Governor TJ
TJ in Cleve
YaBB God
*****
Posts: 4962
United States


View Profile
« Reply #3 on: April 10, 2012, 06:51:34 pm »
Ignore

Part I: Cuyahoga County

HD-8 (was mostly HD-7): Armond Budish (D)  23.17 (was 24.99), 50.3% VAP Black: This combines the districts of term-limited Democrat Kenny Yuko with Democratic minority leader Armond Budish. It loses Clevelandís Collinwood neighborhood in favor of heavily African American East Cleveland and Clevelandís Euclid Green neighborhood as well as wealthy liberal Beachwood. I canít imagine Budish likes being thrown into a more working class district instead of his old wealthy liberal one but he actually does lose some black% (Budish is white) so perhaps he doesnít mind too much.
What are the term limits in Ohio, and how many more terms does Budish have?

If it is two years, he could get a pass and then be replaced by a black representative then.  If it is longer, then someone else who wants to be minority leader could provide some assistance to a challenger.  Is there someone like a mayor of East Cleveland who could run?

Budish will reach his term limit max in 2014, after which he could run for State Senate in an overwhelmingly Democratic seat that is only 37% VAP black. The mayor of East Cleveland Gary Norton would be a great candidate, but I hope he doesn't run because he is doing too much good for East Cleveland!
Logged

Governor TJ
TJ in Cleve
YaBB God
*****
Posts: 4962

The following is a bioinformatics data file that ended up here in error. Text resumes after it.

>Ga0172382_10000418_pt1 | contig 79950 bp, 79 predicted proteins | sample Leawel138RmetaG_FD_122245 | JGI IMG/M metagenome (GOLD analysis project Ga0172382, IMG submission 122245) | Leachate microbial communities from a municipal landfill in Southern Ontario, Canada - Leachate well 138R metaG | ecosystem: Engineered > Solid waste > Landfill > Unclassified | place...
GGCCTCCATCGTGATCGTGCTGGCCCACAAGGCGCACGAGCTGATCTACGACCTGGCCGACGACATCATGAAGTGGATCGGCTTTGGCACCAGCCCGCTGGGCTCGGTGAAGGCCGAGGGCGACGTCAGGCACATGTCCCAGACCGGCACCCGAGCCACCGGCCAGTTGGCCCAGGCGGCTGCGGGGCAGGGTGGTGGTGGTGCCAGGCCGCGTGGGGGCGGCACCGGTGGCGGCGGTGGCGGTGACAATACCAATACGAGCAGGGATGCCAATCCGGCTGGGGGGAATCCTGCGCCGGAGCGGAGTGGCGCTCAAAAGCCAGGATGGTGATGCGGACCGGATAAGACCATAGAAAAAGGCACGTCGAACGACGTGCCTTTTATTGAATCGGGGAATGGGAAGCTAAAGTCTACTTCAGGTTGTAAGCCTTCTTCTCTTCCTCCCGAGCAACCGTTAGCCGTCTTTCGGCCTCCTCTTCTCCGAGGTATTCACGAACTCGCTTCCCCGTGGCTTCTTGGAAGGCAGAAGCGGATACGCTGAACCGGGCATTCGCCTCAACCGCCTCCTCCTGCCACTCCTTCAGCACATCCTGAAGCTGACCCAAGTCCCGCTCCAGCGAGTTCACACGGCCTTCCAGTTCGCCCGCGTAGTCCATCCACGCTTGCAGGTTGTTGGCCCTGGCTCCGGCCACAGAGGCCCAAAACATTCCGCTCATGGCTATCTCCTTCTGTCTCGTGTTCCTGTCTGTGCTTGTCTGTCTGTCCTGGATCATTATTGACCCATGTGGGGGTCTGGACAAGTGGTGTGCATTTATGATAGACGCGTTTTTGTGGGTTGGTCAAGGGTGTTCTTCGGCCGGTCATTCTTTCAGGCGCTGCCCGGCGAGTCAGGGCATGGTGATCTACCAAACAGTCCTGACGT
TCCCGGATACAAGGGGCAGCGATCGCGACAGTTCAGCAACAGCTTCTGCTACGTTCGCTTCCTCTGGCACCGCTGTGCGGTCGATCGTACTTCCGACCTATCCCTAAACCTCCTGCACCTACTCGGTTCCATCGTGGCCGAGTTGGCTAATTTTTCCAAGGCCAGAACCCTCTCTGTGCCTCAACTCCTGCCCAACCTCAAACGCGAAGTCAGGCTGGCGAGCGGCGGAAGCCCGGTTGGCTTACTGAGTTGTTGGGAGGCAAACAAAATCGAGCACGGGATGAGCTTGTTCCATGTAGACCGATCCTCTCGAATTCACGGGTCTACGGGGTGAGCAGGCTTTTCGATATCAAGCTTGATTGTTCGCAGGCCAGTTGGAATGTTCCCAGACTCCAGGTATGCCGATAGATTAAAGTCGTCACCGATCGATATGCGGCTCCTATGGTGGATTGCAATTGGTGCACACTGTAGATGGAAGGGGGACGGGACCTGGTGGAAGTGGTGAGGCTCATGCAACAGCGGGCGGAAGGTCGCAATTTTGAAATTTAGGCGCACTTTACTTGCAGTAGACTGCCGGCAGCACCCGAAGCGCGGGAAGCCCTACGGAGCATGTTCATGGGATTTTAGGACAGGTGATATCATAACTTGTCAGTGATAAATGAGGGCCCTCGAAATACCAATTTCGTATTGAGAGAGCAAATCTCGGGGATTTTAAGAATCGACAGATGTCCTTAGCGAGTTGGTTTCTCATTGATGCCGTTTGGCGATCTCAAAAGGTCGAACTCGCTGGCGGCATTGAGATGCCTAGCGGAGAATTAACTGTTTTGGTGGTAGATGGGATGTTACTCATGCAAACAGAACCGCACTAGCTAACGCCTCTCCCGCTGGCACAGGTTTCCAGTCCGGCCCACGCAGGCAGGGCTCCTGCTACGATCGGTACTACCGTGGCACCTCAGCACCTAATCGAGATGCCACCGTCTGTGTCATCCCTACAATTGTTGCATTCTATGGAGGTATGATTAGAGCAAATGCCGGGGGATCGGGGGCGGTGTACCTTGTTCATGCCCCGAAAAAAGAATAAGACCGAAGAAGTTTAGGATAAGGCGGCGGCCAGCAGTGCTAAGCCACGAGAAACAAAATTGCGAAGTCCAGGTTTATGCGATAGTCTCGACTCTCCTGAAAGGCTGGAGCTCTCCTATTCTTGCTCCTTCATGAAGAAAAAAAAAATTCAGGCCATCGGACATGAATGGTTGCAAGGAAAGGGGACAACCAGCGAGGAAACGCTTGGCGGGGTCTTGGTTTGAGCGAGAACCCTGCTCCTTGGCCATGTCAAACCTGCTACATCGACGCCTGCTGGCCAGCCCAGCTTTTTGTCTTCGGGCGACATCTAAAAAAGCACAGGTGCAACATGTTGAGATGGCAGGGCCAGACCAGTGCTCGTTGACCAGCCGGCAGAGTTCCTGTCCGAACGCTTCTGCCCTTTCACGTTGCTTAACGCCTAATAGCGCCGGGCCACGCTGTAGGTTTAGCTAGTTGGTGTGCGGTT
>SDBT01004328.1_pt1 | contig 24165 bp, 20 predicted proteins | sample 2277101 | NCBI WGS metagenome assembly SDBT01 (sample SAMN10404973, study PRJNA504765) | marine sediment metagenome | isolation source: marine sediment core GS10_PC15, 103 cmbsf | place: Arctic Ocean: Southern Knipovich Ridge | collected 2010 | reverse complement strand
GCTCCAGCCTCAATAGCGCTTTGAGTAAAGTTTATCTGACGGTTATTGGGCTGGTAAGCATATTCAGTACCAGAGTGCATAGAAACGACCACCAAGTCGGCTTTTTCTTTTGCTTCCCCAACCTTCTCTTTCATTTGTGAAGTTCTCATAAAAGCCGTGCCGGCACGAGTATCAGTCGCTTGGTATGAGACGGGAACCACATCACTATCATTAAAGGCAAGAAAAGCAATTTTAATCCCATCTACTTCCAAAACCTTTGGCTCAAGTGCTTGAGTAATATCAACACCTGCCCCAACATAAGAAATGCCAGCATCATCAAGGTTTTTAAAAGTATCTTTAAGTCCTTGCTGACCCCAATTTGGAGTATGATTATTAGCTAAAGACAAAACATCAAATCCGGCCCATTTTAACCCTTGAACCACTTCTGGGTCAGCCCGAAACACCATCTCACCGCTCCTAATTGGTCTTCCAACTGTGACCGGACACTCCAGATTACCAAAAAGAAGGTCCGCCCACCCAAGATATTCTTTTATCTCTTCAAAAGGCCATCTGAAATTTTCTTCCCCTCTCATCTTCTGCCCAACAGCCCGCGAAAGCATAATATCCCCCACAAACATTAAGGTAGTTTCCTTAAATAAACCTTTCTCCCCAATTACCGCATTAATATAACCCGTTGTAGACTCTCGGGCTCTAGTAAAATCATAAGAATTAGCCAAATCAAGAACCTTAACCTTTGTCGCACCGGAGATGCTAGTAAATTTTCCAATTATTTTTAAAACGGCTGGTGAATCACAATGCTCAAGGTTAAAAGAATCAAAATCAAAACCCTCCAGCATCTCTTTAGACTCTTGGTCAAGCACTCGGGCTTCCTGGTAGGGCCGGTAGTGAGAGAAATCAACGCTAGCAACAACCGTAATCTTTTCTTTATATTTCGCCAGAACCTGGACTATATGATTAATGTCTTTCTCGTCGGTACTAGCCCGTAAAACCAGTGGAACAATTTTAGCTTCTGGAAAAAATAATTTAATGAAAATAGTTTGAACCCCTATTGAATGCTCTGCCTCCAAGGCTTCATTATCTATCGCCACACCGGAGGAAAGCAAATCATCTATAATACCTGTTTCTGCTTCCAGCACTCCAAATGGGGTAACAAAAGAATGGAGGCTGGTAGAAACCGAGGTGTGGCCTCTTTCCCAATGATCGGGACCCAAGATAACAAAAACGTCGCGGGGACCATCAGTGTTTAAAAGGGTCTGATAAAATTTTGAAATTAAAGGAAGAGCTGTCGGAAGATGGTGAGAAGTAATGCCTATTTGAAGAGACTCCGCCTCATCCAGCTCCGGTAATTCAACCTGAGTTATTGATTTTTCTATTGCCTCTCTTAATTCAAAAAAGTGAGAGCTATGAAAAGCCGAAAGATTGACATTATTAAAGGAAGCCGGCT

United States


View Profile
« Reply #4 on: April 15, 2012, 07:59:09 pm »
Ignore

Part II: Northeast Ohio
Lake County

HD-60 (was HD-62): OPEN 48.77 (was 53.37): Under the old map, Lake County had two lean Republican seats and on the new one has one safe Republican seat and one toss-up/slightly lean Dem seat. This is the more Democratic seat vacated by term-limited incumbent Lorraine Fende. The seat becomes more Democratic by losing the very Republican far southern suburbs in Lake County and gaining the urban core of Painesville, which is the most heavily Democratic part of Lake County. The GOP was also encouraged to make this seat as Democratic as possible because it has to be connected to two Cuyahoga County HD’s in a very safely Democratic senate district. Still Lake County is swingy enough that a Republican could win it under the right circumstances.


HD-61 (was HD-63): Ron Young (R) 57.10 (was 53.26): Here is the safely Republican counterpart to HD-60. It picks up the most conservative parts of Lake County and loses Painesville. Part of Mentor, a rather swingy suburb, is also shuffled around to make the numbers and contiguity work.

Geauga/Portage/Ashtabula Counties:

HD-76 (was HD-98): Richard Hollington (R) 66.22 (was 59.86): This district moves south into fairly Republican northern Portage County, mostly to try and make neighboring HD-99 more Republican.


HD-75 (was HD-68): Kathleen Clyder (D) 43.11 (was 45.22): Clyder loses the more Republican northern part of Portage County, most importantly heavily Republican Aurora, and gains more lean Democratic rural territory in southern Portage County. Kent and Ravenna make this seat safely Democratic.


HD-99: Casey Kozlowski (R) 49.17 (was 47.49): Kozlowski moves out of Trumbull County and into heavily Republican Geauga County in an effort to make an Ashtabula-based district a little bit safer for a Republican.

Mahoning Valley:

HD-64: Tom Letson (D) 40.06 (was 38.61): Most of the change here is just the seat expanding northward to adjust for the slower population growth of the Mahoning Valley. The GOP wasn’t able to pack Trumbull County better into one extremely Democratic Niles/Warren seat and another more moderate seat for everything else like with Youngstown in Mahoning County, but perhaps next decade it will be possible.